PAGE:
The evidence requirements also give little regard to those who do not report their abuse or who cannot prove domestic violence. Herring states that, many victims are left with the unpalatable alternative of navigating the court procedures themselves to bring proceedings against their abusers in court or having no legal protection against the violence. If a victim cannot produce valid evidence or cannot prove the domestic abuse, they are left trapped in their situation with little to no options, as the evidence requirements are so strict. Furthermore, Womens Aid found that 46.4% of respondents in their survey did nothing as a result of not being able to apply for legal aid. 32.1% had to pay a solicitor privately and 25% represented themselves at court. This clearly demonstrates that the legal aid regulations continue to restrict access to legal advice and representation and deny access to safety and justice to the very women, in particular, whom the Government expressly sought to protect from the removal of family law from the scope of the legal aid scheme.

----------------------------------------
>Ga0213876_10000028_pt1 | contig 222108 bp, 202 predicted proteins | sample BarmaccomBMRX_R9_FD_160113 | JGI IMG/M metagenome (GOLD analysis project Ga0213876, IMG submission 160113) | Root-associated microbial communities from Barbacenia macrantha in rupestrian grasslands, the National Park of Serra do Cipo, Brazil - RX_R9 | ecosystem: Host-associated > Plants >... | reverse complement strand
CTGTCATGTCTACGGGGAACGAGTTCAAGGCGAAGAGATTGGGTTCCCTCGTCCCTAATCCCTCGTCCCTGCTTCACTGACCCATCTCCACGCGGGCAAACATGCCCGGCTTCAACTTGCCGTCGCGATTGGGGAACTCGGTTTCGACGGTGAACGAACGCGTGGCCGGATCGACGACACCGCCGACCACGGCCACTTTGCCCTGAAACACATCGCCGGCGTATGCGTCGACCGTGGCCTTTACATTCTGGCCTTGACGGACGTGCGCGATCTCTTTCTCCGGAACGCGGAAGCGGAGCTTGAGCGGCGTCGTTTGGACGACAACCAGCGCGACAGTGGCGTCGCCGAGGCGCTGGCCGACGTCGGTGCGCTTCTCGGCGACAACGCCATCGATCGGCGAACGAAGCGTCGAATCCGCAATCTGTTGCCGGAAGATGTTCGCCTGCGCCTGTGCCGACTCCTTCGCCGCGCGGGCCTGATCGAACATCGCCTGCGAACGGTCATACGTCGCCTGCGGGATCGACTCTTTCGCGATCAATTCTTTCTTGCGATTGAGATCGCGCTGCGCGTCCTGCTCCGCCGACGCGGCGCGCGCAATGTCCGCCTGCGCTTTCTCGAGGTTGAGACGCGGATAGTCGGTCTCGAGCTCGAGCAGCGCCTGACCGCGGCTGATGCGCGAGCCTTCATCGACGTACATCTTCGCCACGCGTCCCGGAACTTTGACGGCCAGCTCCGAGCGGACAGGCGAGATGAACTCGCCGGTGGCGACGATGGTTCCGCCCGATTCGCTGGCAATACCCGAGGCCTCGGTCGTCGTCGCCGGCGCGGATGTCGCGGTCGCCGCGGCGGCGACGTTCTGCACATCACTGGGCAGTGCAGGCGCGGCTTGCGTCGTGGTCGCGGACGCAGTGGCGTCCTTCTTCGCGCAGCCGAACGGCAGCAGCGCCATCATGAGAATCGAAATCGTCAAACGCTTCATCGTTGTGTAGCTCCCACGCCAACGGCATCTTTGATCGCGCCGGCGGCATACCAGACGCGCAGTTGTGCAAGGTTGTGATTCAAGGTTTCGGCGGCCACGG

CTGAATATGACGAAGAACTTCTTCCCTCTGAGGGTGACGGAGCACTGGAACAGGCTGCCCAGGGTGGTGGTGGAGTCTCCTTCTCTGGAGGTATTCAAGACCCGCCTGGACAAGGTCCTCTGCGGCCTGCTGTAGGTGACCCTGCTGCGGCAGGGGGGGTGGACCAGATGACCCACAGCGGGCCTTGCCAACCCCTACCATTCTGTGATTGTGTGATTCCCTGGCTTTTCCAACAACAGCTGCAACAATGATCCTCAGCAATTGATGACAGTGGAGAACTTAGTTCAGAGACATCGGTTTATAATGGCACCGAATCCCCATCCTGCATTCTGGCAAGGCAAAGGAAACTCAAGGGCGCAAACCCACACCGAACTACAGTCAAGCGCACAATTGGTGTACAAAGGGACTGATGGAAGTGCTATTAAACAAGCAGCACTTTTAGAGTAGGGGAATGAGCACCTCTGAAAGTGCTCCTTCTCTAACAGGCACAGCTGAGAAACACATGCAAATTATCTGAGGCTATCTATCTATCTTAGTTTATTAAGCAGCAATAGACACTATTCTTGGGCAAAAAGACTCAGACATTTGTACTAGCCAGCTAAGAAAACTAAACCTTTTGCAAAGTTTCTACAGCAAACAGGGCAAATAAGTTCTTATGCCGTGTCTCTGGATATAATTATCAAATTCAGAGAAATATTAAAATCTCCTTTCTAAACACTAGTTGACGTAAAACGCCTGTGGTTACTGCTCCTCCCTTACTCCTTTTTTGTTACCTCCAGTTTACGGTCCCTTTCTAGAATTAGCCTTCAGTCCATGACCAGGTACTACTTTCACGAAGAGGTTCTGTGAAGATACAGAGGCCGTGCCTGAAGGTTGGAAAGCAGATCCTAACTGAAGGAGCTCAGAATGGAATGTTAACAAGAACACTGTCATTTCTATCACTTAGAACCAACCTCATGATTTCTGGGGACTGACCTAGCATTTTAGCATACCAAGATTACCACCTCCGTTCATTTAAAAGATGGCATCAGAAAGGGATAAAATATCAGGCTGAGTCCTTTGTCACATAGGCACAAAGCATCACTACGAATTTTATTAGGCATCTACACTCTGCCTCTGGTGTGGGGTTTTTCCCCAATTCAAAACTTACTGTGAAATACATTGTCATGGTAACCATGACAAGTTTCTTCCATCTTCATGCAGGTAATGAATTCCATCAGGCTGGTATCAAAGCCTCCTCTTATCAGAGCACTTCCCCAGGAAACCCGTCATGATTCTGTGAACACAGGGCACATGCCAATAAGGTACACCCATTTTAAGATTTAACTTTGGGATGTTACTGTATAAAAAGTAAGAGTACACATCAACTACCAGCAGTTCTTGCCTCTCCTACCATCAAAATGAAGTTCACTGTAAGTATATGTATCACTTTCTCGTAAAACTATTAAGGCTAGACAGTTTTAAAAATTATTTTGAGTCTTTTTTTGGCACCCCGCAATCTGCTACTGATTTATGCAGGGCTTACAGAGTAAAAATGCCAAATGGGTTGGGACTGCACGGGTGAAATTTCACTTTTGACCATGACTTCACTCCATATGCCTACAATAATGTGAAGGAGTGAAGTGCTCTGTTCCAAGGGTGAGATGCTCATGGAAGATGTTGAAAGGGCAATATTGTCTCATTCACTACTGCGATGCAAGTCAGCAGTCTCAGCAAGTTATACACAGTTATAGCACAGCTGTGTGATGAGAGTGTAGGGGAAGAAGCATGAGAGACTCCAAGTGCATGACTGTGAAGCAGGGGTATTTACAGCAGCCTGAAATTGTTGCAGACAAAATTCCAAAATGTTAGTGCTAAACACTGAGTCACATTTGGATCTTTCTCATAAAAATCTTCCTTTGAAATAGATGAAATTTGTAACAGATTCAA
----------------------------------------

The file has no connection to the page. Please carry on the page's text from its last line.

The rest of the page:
Not only does the problem lie within fulfilling the evidence requirements for domestic violence, the problem also lies within obtaining it. In particular, the option of using medical reports as a form of evidence can be a complicated and arguably stressful one. Following a request by the applicant, medical professionals must sign a form stating that the injuries [and/or] condition that the Applicant has [or has had] are consistent with domestic violence. This may be challenging for doctors as the injuries may be consistent with domestic violence, but they are not in a position to confirm that the injuries were caused by domestic violence. Furthermore, in cases where the medical professional agreed to sign the form, Womens Aid23 reported that 4.2% of applicants had to pay over £50 to obtain their form and 22.7% of respondents had to wait longer than 2 weeks to get it. This is damaging to victims of domestic abuse as it could imply that the journey they are going through to bring their abuser to court is insignificant and not taken seriously. In 2017, the Ministry of Justice undertook a review24 into the domestic violence evidential requirements for legal aid. It found that: